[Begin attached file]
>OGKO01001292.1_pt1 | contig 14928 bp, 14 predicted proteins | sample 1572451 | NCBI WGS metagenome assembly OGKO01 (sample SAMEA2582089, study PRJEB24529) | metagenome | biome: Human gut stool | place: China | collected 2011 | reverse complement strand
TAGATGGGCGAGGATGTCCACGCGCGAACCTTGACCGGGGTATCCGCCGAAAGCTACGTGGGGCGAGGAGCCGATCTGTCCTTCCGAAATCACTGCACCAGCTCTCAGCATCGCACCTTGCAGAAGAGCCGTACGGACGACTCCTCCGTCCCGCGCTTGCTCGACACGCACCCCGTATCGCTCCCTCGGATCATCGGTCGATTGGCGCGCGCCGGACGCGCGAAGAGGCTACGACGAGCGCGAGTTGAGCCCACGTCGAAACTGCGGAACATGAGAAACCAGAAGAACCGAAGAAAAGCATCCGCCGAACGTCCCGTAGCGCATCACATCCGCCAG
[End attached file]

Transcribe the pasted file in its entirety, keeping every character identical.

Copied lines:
>OGKO01001292.1_pt1 | contig 14928 bp, 14 predicted proteins | sample 1572451 | NCBI WGS metagenome assembly OGKO01 (sample SAMEA2582089, study PRJEB24529) | metagenome | biome: Human gut stool | place: China | collected 2011 | reverse complement strand
TAGATGGGCGAGGATGTCCACGCGCGAACCTTGACCGGGGTATCCGCCGAAAGCTACGTGGGGCGAGGAGCCGATCTGTCCTTCCGAAATCACTGCACCAGCTCTCAGCATCGCACCTTGCAGAAGAGCCGTACGGACGACTCCTCCGTCCCGCGCTTGCTCGACACGCACCCCGTATCGCTCCCTCGGATCATCGGTCGATTGGCGCGCGCCGGACGCGCGAAGAGGCTACGACGAGCGCGAGTTGAGCCCACGTCGAAACTGCGGAACATGAGAAACCAGAAGAACCGAAGAAAAGCATCCGCCGAACGTCCCGTAGCGCATCACATCCGCCAG